"The Canterville Ghost" is a popular short story by Oscar Wilde, widely adapted for the screen and stage. It was the first of Wilde's stories to be published, appearing in the magazine The Court and Society Review in February 1887. It was later included in a collection of short stories entitled Lord Arthur Savile's Crime and Other Stories in 1891.
The story of the Canterville Ghost takes place in an old English country house, Canterville Chase, which has all the accoutrements of a traditional haunted house.
“The Canterville Ghost” is a study in contrasts. Wilde takes an American family, places them in a British setting, then, through a series of mishaps, pits one culture against the other. He creates stereotypical characters that represent both England and the United States, and he presents each of these characters as comical figures, satirizing both the unrefined tastes of Americans and the determination of the British to guard their traditions. Sir Simon is not a symbol of England, as perhaps Mrs. Umney is, but rather a paragon of British culture. In this sense, he stands in perfect contrast to the Otises. Sir Simon misunderstands the Otises just as they misunderstand him, and, by pitting them against each other, Wilde clearly wishes to emphasize the culture clash between England and the United States.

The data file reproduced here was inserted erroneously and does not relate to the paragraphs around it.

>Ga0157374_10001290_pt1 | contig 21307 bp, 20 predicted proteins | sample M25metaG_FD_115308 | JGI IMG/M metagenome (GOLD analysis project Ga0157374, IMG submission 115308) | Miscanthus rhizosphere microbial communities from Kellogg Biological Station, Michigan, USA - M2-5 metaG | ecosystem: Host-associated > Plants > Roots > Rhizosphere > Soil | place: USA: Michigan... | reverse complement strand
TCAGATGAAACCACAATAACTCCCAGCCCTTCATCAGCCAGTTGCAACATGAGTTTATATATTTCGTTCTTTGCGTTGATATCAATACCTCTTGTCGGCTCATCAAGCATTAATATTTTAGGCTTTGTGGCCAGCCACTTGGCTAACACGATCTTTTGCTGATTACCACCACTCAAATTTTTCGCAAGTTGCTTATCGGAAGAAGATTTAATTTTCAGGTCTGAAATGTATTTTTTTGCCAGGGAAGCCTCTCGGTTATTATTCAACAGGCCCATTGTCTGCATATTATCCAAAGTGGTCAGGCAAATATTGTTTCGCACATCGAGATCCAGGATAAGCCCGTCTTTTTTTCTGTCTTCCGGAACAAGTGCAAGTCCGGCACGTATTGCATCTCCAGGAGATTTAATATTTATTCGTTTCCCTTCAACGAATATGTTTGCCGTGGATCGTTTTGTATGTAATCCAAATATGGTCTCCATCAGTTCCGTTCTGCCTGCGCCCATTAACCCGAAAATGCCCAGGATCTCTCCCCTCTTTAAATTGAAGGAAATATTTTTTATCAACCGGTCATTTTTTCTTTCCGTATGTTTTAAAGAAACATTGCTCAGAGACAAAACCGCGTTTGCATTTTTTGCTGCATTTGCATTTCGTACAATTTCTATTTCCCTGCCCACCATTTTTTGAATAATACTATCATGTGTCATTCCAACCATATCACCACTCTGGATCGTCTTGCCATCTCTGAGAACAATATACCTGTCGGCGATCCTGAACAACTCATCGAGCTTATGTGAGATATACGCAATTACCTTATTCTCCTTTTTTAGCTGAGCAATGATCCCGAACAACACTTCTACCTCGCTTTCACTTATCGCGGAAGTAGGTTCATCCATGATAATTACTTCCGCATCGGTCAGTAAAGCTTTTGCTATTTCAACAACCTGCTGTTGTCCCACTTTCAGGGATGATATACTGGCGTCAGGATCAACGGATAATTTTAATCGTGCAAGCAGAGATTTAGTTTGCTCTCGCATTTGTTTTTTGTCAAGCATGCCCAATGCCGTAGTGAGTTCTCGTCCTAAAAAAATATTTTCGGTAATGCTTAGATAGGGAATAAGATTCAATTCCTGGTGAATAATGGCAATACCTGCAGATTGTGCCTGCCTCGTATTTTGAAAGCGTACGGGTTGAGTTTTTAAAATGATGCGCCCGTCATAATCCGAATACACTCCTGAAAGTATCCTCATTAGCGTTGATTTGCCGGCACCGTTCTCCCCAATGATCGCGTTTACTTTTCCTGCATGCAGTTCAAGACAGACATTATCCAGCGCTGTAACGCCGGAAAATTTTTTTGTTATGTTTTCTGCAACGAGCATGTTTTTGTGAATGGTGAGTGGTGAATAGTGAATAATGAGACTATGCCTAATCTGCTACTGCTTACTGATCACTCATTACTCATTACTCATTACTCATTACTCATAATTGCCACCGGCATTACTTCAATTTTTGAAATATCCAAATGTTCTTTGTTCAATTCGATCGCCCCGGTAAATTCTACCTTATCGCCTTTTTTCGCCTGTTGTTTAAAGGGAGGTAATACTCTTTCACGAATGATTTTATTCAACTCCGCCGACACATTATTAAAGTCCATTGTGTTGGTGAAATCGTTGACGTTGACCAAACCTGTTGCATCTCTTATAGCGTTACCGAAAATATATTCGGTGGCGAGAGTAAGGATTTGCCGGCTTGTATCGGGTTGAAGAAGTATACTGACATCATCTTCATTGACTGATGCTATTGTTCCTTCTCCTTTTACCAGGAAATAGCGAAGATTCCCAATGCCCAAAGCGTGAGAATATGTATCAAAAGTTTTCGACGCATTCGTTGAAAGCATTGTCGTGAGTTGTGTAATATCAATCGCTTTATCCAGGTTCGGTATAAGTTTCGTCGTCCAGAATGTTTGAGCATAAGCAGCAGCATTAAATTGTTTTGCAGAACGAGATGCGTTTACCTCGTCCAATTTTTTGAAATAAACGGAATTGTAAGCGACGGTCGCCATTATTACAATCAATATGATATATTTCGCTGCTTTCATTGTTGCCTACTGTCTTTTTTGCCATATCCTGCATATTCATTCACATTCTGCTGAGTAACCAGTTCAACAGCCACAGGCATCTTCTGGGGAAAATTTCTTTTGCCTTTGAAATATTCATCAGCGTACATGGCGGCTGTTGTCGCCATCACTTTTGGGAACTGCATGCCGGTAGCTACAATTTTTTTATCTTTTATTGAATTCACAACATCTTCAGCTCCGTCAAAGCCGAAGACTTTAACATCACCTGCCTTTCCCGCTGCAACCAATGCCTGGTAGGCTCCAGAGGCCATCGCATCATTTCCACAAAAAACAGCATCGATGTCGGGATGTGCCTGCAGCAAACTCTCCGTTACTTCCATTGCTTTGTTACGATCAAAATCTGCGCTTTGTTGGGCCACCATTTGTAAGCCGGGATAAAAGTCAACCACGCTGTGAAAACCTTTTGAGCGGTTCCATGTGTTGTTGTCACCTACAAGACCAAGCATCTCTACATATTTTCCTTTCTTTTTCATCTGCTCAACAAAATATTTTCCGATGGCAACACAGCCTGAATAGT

The story illustrates Wilde’s tendency to reverse situations into their opposites as the Otises gain the upper hand and succeed in terrorizing the ghost rather than be terrorized by him.